GLOCESTER – The Glocester Town Council had high hopes, as did Town Planner Karen Scott, as they reviewed possible improvements to both Glocester Memorial Park and Winsor Park in anticipation of a state grant. But when bids came in for the work, it seems much of what they had hoped for in terms of major improvements had to be temporarily put on the back burner due to unexpected high costs for renovations.
“The cost estimates were high,” Scott told NRI NOW. The, “grants budget could only fit so many projects. Council chose what they thought was best. I’ll keep looking for other funding opportunities for other features in the master plan.”
Scott explained that after careful consideration and planning for the best use of funds, the decision was to pave a quarter mile walking path at Glocester Memorial, which will begin at the Senior Center and circle the field, construct six pickle ball courts and re-stripe the tennis courts at a cost of $125,000. An 18-hole disc golf course will be installed at Winsor Park at a cost of $125,000.
“That’s what $125,000 will buy you,” Scott told the council.
The Planning Department had applied for a $400,000 grant with a $100,000 match and a smaller grant of $100,000 with a $25,000 match from the town. Based on 331 residents’ input to an online survey, along with meetings from various town organizations, such as Little League, senior groups, the recreation department and more, they had come up with a list of additions to the parks. Those included pickle ball courts, playgrounds, skate parks, splash pads, and bocce courts, among other suggestions. Final decisions would be based on construction costs and subsequent maintenance costs, as the Planning Department, considering the council’s input, put together a practical plan for the use of the funds. The survey also showed that most people – some 55 percent – used Glocester Memorial more than once a week, while most people who used Winsor only used it once a week.
Scott explained that it is not only the cost of the infrastructure, but planning and construction management driving the costs as well. When Town Council President William Worthy asked at a recent meeting if it were possible, over the next 10 years, to achieve the master plan for the parks, Scott said, “yes.” She said the grants are made available every two years.
“So things that don’t get in this time, might get in the second time?” asked Worthy.
“For sure,” replied Scott. “The idea was to do one more large investment at Glocester Memorial and a smaller one at Winsor. Then, maybe in two years, do a larger one at Winsor, and maybe do the finishing touches at Glocester Memorial.”
When asked about the potential skate park/ice rink at Glocester Memorial, Scott explained that it was a possibility.
“Potentially, yes,” she said. “We have a concrete pad that could be an ice rink in the winter, and (it’s) up for discussion what it could be in the summer. It could be a place to park food trucks. It could be a place to do outdoor movies, it could be a place to let people ride bikes. We didn’t have any programming on that.”
When asked by Council Vice President Stephen Arnold if there were estimates for that area, Scott said the cost would be about $50,000 just to do the pad.
“I think I’m in the wrong business by the way,” Arnold joked.
Scott also explained the grants don’t allow for upgrading facilities, only for creating new ones. Looking at the long term, she said that they hoped to be able to continue to make improvements as more grants become available. Other additions, like parking, could not be included, leaving those costs up to the town.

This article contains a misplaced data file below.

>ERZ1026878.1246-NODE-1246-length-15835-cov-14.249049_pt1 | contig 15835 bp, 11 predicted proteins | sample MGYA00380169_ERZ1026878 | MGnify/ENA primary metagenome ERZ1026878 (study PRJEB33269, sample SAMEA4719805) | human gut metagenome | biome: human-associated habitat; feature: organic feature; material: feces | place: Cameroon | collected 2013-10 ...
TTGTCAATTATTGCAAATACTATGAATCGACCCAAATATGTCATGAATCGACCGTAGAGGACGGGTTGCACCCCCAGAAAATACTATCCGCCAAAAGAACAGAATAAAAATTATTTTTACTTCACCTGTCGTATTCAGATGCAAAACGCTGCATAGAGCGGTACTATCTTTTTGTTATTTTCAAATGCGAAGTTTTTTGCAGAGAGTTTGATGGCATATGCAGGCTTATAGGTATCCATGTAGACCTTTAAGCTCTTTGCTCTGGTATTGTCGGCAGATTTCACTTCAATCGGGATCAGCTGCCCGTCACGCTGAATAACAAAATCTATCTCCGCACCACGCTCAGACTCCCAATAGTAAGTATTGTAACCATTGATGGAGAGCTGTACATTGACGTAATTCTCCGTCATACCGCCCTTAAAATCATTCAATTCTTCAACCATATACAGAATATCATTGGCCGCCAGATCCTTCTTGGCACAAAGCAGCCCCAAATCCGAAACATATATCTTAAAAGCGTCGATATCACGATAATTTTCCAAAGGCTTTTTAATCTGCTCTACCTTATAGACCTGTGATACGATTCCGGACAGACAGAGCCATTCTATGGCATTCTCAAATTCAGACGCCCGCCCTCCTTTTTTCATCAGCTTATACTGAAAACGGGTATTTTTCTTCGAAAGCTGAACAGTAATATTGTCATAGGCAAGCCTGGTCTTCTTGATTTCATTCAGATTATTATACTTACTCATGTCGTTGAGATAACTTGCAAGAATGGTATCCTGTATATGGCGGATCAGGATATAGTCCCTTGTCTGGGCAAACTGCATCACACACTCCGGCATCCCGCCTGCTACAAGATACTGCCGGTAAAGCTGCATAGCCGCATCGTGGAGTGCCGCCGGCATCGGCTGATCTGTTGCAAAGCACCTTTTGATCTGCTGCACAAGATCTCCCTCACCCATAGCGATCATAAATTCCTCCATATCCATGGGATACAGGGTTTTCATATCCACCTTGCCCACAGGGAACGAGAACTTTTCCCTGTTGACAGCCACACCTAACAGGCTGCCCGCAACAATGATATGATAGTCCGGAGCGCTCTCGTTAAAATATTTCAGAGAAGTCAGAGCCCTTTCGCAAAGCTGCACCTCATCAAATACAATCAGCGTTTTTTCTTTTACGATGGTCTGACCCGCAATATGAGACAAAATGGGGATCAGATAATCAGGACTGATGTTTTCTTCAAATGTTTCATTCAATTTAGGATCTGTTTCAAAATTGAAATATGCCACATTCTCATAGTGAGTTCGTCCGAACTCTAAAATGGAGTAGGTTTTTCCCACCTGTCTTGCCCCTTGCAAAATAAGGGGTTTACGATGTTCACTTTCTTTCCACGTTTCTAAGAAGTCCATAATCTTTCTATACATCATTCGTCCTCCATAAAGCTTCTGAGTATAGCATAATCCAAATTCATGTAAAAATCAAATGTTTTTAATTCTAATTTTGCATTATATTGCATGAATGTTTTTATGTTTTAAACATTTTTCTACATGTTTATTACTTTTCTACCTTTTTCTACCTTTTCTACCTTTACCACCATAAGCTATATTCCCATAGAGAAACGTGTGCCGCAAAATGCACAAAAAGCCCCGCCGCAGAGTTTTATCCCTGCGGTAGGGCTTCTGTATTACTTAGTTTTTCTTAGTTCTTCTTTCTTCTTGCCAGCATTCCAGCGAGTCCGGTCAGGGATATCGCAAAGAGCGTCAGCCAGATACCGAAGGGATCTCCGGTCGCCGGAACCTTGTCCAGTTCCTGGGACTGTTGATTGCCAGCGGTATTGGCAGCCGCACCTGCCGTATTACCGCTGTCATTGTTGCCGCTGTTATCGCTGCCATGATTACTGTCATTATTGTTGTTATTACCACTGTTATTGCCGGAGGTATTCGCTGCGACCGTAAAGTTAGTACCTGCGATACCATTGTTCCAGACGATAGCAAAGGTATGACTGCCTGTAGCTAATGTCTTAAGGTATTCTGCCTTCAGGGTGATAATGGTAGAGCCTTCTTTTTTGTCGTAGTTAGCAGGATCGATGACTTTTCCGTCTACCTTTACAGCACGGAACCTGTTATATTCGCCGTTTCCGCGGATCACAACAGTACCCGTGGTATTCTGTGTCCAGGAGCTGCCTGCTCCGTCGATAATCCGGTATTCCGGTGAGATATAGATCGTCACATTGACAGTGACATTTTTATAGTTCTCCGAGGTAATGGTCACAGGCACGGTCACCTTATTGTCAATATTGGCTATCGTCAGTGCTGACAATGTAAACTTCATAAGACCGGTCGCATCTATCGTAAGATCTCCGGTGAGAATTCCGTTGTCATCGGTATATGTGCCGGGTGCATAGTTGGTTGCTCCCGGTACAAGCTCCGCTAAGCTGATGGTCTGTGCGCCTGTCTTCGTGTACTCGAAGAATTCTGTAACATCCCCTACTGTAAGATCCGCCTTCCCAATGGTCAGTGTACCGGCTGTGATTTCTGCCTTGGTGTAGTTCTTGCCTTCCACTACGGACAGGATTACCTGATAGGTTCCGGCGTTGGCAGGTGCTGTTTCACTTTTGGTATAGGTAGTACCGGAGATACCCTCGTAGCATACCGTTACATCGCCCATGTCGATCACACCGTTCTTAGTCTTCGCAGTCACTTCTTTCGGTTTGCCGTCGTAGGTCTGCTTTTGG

When Arnold asked about the possible costs for adding a baseball field to Glocester Memorial, Scott said the estimate was close to $500,000. She explained it involved drainage, as well as upgrading the soil to make it suitable for sustaining grass, in addition to constructing dugouts and other accessories.
One of the planned additions was the construction of bocce courts, an item high on the list for seniors. Arnold asked if that was still a possibility in the near future.
“I’m so sad about that,” said Scott. “$68,000 is the price on the bocce courts right now.”
She explained the reason for the high cost was the price of the crushed stone needed.
“Crushed stone happens to be super high right now, and a bocce court has a lot of crushed stone in it,” she said. “For the walking path, it is cheaper to do asphalt than crushed stone right now.”
“I certainly didn’t anticipate $70,000 for that,” said Arnold.
He noted that officials at the senior center were really looking forward to the addition of the bocce court. Arnold said that maybe they could shift the $125,000 from Winsor to include the court at Glocester Memorial, but it might not be the right thing to do.
Scott said they couldn’t do that anyway, given the requirements of the grant. She explained that in devising the plan, they were trying to include improvements that would cover all age groups as much as possible. That included the walking path. Decisions on the state level, she noted, look for additions that benefit a variety of people, not just one group.
“The walking path, I think I can make a good case for a couple of reasons,” said Scott.
Those reasons included the fact it was a quarter mile track that could be used at any time, by anyone. Though the track at the high school was a quarter mile, it couldn’t be used during school hours.
“This could shift people who wanted to walk for exercise to an area that is not secluded and who don’t feel comfortable going for a walk on the trails, close to Heritage Park, for example,” she said.
That also included those who wished to take strollers and more.
“Hopefully, in a couple of years we can get another grant and then we can get a bocce court,” said Worthy.
“I tried to fit as much as I could in,” said Scott.
“Great work on this,” said Arnold. “I know you poured a billion hours into this.”